In one of our previous posts, you learned how to shape stories out of your own life.
In the telling of stories from your personal life, you speak from the heart.
You know your truth.
You relate the experiences that belong to you and only you.
But would you build a strong and intimate relationship with a story that does not belong to you?
Is that even possible?
Would it be as impactful as your personal one?
Yes. Yes. Yes.
Follow these 5 steps to curate your art of storytelling:
1. Detail is King
A good storyteller will always pay attention to finer details,
Thorough background research will bring forth the details that will make your storytelling believable.
You may be wondering, “Where do I start?”
Here are a few proven ways.
- Literature: Look for books, news articles, and academic papers that help you gather more information about the topic of your story.
- Web Resources: The Internet is a great source to start with. Remember to get creative with your search keywords.
- Conversations: Stories travel best orally. Speak to your family members or friends to know if they know anything about the story you wish to perform.
Now, you must be asking yourself, “How do I do this?”
Well, by simply asking questions.
- Why: Investigate why the story was made in the first place.
- When: What time period was the story set in?
- What: What is the story trying to convey?
- Where: Where is the story located geographically?
- Status: What societies, cultures, and conditions are presented in the story?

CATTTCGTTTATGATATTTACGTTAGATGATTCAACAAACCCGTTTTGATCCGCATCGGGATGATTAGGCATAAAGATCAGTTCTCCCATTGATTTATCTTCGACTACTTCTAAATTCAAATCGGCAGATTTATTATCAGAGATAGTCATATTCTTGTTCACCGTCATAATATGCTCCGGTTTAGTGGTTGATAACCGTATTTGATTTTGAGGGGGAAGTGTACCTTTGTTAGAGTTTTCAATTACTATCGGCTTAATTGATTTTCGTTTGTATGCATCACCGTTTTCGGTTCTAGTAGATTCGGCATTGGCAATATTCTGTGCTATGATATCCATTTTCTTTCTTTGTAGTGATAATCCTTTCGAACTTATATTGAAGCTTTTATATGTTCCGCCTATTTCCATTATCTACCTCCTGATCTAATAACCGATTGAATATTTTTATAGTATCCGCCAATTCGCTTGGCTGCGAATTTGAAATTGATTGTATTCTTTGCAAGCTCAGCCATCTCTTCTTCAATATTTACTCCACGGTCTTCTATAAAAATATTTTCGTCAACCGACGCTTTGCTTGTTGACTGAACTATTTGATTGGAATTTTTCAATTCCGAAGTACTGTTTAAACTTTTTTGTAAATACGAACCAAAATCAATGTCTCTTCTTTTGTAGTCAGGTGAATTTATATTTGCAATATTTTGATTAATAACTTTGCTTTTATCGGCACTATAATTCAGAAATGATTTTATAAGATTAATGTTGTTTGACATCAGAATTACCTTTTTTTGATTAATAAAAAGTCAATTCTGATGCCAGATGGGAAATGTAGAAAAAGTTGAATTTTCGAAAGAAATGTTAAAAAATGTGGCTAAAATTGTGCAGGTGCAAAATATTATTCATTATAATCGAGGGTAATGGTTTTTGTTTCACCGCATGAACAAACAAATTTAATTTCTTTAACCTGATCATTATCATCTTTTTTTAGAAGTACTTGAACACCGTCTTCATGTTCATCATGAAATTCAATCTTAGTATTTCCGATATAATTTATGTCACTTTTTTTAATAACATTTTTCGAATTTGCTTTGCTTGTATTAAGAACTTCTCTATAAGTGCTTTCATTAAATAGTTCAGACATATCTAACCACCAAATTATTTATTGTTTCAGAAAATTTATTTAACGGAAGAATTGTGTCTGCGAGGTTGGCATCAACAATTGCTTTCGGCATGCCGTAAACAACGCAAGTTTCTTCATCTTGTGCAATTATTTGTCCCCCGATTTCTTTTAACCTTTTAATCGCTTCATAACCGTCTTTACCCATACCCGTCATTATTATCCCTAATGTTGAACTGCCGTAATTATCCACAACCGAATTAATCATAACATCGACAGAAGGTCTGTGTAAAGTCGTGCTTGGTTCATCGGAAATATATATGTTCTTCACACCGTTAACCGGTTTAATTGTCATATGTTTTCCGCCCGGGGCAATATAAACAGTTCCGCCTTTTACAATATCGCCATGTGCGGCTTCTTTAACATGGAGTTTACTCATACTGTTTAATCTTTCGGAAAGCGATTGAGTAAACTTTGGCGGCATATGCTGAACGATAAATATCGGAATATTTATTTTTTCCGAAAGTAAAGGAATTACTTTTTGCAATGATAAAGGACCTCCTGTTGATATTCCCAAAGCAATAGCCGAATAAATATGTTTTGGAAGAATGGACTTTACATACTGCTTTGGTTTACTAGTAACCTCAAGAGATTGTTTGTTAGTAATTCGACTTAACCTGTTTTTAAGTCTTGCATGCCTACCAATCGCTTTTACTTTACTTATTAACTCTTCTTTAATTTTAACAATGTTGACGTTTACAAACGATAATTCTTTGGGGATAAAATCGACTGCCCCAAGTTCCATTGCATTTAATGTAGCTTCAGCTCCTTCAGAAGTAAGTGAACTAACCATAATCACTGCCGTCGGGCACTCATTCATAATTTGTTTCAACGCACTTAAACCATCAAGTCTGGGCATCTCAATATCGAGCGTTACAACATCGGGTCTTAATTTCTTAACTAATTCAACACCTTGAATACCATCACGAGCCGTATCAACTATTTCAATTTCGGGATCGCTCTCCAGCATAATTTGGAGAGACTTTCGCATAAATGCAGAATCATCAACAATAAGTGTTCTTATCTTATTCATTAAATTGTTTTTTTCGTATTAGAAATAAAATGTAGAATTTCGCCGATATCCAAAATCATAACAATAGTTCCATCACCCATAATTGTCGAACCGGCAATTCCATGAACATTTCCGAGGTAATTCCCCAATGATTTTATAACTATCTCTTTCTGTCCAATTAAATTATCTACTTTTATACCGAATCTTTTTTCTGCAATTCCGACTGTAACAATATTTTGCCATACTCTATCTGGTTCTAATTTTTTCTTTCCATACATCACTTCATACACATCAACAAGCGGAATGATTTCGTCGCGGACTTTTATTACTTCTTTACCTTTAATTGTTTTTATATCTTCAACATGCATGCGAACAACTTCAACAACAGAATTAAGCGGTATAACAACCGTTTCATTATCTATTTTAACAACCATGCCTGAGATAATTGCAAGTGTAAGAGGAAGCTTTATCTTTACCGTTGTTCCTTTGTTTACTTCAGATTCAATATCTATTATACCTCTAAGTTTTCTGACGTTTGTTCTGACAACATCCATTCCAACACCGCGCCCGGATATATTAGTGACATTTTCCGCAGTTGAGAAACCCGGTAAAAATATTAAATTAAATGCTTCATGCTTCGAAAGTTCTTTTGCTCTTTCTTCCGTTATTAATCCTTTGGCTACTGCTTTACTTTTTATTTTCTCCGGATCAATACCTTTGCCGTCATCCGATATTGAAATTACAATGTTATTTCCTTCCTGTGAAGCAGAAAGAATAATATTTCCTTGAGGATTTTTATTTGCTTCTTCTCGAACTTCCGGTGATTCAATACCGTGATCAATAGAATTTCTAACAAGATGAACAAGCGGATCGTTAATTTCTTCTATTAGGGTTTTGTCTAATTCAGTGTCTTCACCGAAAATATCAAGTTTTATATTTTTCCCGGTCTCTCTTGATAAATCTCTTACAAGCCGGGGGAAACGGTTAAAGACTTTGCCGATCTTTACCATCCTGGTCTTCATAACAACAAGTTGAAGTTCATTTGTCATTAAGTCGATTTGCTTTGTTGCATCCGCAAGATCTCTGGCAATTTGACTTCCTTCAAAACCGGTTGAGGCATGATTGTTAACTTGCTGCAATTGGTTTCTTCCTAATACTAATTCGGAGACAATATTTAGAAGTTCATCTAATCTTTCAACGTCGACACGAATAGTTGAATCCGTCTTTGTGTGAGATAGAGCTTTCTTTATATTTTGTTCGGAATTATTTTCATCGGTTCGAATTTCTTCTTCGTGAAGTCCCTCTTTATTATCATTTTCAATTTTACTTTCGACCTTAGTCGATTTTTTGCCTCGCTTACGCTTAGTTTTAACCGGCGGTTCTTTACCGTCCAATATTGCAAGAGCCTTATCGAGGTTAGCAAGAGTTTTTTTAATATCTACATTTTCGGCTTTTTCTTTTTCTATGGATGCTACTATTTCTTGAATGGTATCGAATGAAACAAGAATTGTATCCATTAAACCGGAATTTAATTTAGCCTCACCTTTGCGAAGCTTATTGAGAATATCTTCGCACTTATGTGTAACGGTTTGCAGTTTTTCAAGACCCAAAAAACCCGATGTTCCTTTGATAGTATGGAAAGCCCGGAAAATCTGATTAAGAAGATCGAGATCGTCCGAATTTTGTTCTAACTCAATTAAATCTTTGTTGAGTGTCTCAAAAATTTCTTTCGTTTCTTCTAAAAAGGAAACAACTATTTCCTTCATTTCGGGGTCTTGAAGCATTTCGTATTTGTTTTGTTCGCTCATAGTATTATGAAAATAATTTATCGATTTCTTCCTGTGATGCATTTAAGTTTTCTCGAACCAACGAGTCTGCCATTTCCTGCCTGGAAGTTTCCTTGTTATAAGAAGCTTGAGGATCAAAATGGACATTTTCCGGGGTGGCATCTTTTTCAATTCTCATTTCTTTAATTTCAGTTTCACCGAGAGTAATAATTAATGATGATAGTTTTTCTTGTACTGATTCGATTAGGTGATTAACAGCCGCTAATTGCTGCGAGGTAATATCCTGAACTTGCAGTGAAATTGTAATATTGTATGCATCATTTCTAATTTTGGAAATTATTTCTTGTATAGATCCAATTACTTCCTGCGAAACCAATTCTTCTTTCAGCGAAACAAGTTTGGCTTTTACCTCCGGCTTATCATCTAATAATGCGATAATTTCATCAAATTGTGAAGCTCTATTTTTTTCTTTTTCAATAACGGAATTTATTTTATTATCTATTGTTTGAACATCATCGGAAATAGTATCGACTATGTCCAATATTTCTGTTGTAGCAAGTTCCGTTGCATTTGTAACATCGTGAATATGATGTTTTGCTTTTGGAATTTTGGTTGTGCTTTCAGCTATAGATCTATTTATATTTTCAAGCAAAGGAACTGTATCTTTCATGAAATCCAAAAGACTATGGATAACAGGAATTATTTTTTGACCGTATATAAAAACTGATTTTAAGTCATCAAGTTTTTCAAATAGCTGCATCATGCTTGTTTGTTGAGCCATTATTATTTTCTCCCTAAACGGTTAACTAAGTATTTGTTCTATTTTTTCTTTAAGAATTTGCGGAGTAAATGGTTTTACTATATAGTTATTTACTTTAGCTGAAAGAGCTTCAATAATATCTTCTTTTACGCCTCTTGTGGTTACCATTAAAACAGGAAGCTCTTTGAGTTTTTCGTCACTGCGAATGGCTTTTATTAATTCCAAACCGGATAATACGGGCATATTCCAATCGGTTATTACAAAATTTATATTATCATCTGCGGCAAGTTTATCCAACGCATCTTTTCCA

While you keep researching, you will start to notice that the details of your story start to shape up in many ways.
Your story gets richer and closer to the truth.
Read your story at least once after the research.
You’ll start to understand the subtext and your relationship with your story starts to strengthen.
Continue being creative with your researching skills.
After research, read the story multiple times to understand the subtext.
2. Get to Know the Characters
The second-most important aspect of any story is its characters.
A storyteller’s job is to know them inside out and bring them to life for the audience.
It’s common knowledge that stories have primary, secondary, and supporting characters.
And it is crucial that all of these are humanised before you perform them.
How do you humanise characters?
Note down your characters by enquiring about their:
- Habits and Hobbies
- Strengths and Weaknesses
You will start to see that characters who were fictional a while ago, feel close to real humans now.
You may also find them similar to someone from your personal life, if you think a little harder.
But just as you constantly keep learning new things about people from your personal life, keep being curious about your characters.
A unique digital storytelling course will make this exercise a part of the content, so make sure to find one that contains this when you go on your storytelling explorations.
3. World of the Story
Every story has a setting, a world of its own.
To know this world, one has to dive deeper and go beyond the basic research.
The best storytellers perform like they’ve been there in person.
They enrich the narration with every little nuance about the story’s world.
In addition to the basic research, there are two crucial aspects that will help you dive deeper into the world of your story.
- Space: Look at all the spaces mentioned in the stories, how they look, feel and resemble.
- Relationships: Learn about different relationships shared between different characters.
Once you have explored these spaces and relationships, read the story again.
Doesn’t the story’s world seem truer now?